No, not Eugene, although that would be quite a trick. Last Friday, the Beverly Hills Literary Escape hosted an intimate coffee with Joseph O’Neill. He was in town to discuss his recently re-released memoir, Blood-Dark Track. The book was initially published a month after 9/11 (i.e., before Netherland) in such a way that “it wasn’t in any bookstore.” O’Neill said it was safe to say that the only people who read it then were his family.
The book is the tale of O’Neill’s two grandfathers. His Irish grandfather was an extreme activist, heavily involved in the IRA. In contrast, O’Neill described his Turkish grandfather as an extreme bystander, someone who felt he could continue on with business ignoring the implications of the brewing world war. Both views landed them in jail during WWII. The Irish grandfather was imprisoned for his IRA involvement. The Turkish grandfather travelled to Palestine to pick up a crop of citrus fruit to sell in Turkey and was arrested as a spy for the Axis countries. O’Neill used both characters to ‘bore a hole through history.’ He recommended people discover their ancestors to learn more about their family and the bits of history that cling to them.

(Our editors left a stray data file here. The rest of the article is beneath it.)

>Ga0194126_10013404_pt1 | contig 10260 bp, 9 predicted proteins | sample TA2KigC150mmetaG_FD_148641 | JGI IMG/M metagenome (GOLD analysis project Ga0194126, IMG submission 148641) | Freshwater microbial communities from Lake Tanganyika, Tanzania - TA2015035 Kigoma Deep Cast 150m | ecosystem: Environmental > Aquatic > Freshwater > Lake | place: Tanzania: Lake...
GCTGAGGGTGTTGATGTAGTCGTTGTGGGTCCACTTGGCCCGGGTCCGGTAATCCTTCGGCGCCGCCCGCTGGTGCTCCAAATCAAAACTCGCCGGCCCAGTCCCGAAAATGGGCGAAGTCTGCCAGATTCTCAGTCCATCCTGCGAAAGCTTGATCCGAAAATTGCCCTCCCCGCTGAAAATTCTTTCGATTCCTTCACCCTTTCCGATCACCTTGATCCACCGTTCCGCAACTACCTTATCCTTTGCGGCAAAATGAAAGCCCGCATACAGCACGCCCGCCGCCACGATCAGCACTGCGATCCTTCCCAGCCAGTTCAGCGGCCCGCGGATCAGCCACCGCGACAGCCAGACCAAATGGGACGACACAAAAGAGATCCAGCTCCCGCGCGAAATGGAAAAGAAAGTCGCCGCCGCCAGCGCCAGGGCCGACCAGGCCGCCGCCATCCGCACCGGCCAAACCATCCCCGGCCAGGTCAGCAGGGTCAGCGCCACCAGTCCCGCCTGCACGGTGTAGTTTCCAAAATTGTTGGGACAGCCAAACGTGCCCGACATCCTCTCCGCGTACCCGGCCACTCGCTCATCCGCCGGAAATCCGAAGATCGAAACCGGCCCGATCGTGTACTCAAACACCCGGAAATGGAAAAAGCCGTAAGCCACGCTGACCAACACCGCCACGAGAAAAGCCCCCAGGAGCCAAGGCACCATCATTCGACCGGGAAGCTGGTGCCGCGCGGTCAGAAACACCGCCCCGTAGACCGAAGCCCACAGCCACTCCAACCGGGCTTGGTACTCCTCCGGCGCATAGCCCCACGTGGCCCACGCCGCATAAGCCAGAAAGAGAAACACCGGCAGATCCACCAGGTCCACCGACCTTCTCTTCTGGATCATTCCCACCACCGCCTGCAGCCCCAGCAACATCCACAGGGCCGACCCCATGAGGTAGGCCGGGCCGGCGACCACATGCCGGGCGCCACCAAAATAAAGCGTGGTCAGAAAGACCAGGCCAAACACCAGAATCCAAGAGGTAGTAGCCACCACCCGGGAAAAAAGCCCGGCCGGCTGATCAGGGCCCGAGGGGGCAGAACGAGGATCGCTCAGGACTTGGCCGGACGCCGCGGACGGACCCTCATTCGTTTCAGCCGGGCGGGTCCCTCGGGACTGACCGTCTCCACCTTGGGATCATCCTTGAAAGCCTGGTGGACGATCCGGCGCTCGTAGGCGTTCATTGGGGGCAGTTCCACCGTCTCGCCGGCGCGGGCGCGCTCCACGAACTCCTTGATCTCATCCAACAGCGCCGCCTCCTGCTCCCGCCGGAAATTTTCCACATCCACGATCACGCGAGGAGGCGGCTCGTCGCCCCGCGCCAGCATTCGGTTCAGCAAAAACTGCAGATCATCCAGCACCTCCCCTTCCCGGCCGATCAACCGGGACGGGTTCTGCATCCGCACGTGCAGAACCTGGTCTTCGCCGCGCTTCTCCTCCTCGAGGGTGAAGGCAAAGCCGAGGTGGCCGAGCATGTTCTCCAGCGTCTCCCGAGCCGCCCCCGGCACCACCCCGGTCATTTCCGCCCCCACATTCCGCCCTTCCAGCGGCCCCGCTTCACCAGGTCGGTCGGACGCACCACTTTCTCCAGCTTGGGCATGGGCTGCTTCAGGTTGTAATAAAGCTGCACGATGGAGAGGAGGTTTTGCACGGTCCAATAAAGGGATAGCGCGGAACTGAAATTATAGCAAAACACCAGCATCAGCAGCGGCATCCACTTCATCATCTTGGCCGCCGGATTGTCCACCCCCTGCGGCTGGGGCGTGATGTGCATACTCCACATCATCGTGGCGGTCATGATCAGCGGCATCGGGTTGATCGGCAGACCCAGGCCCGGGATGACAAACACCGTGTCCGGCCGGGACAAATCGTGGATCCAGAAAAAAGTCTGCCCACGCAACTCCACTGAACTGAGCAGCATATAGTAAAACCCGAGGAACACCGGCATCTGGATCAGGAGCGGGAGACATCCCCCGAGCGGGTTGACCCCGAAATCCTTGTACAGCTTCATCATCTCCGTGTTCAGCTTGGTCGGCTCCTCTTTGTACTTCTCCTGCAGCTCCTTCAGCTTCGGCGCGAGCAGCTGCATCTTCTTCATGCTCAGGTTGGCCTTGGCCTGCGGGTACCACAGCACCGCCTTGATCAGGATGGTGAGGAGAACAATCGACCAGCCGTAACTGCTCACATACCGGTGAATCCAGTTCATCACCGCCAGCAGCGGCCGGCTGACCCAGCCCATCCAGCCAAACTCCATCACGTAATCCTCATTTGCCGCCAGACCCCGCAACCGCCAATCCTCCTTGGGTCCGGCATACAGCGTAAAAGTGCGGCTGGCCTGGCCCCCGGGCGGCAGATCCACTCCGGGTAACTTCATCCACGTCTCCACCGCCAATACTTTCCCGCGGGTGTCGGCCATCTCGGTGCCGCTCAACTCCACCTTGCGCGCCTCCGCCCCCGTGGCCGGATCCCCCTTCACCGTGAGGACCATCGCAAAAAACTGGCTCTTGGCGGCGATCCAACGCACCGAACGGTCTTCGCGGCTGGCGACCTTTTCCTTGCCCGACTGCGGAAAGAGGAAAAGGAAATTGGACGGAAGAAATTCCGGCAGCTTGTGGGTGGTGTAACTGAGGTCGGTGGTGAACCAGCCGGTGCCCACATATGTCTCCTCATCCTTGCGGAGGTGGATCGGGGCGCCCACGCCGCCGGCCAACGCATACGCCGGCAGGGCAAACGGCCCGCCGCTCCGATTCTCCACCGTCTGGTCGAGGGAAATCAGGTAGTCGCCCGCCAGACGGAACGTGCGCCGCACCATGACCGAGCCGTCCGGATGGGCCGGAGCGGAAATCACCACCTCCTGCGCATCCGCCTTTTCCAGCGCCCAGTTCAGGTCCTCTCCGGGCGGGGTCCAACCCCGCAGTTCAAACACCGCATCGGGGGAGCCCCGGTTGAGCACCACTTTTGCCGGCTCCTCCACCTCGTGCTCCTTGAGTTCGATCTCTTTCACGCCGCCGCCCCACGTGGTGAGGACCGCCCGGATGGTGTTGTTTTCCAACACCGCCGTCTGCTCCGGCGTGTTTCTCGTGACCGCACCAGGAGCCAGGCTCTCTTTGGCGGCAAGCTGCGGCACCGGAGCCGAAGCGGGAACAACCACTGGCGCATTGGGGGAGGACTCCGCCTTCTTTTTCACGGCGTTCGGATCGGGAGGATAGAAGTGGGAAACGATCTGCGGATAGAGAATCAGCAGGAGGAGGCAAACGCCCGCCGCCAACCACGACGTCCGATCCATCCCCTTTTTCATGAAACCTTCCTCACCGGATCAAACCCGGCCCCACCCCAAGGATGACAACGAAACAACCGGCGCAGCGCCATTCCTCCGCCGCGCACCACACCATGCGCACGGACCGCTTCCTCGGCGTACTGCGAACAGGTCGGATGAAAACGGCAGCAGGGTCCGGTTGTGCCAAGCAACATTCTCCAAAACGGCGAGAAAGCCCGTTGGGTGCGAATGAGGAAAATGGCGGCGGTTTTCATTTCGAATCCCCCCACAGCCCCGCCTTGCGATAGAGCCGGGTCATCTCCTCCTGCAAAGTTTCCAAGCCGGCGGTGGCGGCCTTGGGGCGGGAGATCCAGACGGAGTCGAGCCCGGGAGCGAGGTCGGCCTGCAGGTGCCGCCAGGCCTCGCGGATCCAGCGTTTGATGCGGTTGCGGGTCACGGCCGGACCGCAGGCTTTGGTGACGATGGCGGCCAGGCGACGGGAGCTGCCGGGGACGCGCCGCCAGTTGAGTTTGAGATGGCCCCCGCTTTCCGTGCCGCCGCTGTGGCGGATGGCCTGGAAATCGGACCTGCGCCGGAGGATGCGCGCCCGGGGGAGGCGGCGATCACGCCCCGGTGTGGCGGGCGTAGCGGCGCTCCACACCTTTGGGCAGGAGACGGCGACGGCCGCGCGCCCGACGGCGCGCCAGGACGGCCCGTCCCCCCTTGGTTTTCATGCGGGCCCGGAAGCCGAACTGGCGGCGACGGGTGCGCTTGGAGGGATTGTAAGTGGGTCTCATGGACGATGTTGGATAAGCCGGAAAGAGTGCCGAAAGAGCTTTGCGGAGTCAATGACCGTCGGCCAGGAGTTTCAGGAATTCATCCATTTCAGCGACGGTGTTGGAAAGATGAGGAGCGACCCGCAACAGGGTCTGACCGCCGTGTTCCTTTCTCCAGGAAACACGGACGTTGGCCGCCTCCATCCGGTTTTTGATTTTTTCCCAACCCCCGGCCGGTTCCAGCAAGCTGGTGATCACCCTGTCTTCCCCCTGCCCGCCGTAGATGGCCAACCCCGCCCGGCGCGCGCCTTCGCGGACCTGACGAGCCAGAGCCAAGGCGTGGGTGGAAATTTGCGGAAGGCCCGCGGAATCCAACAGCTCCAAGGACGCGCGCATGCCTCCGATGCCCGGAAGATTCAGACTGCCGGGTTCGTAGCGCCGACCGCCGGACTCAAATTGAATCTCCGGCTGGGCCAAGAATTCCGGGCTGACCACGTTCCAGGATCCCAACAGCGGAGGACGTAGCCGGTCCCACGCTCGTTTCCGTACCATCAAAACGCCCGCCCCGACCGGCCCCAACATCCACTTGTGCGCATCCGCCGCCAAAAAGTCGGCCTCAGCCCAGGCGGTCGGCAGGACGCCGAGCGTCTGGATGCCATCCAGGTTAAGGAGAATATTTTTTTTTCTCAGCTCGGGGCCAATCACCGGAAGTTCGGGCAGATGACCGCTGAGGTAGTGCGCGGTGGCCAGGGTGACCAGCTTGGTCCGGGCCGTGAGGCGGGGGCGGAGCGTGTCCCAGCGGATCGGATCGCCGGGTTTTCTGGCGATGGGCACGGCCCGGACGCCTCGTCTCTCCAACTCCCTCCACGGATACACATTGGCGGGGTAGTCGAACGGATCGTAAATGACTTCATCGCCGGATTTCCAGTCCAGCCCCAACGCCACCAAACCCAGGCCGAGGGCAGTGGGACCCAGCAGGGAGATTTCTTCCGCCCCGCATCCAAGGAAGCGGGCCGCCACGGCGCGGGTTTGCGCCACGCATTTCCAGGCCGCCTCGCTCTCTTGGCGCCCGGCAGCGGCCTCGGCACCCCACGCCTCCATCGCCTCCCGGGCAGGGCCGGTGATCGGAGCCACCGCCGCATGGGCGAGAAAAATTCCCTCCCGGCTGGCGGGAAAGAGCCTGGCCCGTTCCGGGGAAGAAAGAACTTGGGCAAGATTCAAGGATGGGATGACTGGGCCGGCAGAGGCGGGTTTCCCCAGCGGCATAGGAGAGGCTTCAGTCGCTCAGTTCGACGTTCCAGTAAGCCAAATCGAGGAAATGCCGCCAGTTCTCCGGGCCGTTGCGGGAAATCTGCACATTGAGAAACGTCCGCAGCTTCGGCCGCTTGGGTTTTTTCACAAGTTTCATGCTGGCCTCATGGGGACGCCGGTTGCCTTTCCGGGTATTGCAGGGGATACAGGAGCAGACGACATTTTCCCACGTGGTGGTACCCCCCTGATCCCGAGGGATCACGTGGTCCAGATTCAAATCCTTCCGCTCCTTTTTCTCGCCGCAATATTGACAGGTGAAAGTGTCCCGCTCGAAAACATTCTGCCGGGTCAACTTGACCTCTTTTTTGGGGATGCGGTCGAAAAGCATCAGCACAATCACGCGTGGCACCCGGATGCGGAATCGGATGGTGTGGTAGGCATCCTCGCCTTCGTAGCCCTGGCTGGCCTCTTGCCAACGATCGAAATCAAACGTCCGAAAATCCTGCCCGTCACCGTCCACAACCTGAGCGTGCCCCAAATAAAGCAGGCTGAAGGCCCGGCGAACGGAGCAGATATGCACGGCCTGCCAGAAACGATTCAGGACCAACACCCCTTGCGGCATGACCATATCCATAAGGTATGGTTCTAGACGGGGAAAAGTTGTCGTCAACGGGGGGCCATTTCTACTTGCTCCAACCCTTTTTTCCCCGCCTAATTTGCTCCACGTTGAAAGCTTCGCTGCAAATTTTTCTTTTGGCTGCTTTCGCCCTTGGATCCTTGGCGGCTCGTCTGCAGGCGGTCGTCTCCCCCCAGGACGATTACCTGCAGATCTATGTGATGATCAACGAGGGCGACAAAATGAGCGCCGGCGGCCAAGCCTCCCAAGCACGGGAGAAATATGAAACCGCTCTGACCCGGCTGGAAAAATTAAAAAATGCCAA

O’Neill admitted that as a result of the book tour, he was thinking about connections between Netherland and Blood-Dark Track. The writing of Blood-Dark Track organized a lot of his political thoughts that otherwise would have spilled out in Netherland. Without Blood-Dark Track, Netherland would have been a different book. While Netherland is a post-9/11 book, he feels Blood-Dark Track is also. It shows how his family dealt with a dramatic event, WWII, and the confusion caused by evaluating what they believed in and were willing to fight for. He sees a connection in the books concerning how we view ‘the other’ or whether we see them at all. His Turkish grandfather was alive during the Armenian genocide, yet his family said they ‘didn’t see it.’ O’Neill argues that they created a life that resulted in ‘not seeing.’ O’Neill consciously used cricket as a metaphor for the American vision, how far are we willing to see others who engage in activities were are completely unfamiliar with. How we create lives so that we don’t interact with ‘others,’ and what the result can be of our unseeing.
O’Neill doesn’t think he could write Netherland now because he has lost his outsider view. He described the advantage of being an ‘insider’ is the access to information, but the upside to being an outsider is that the person doesn’t have blinders on. O’Neill’s lived here a few years and what stood out to him in the past is now just part of the scenery. Although, he said he is still surprised Read the rest of this entry »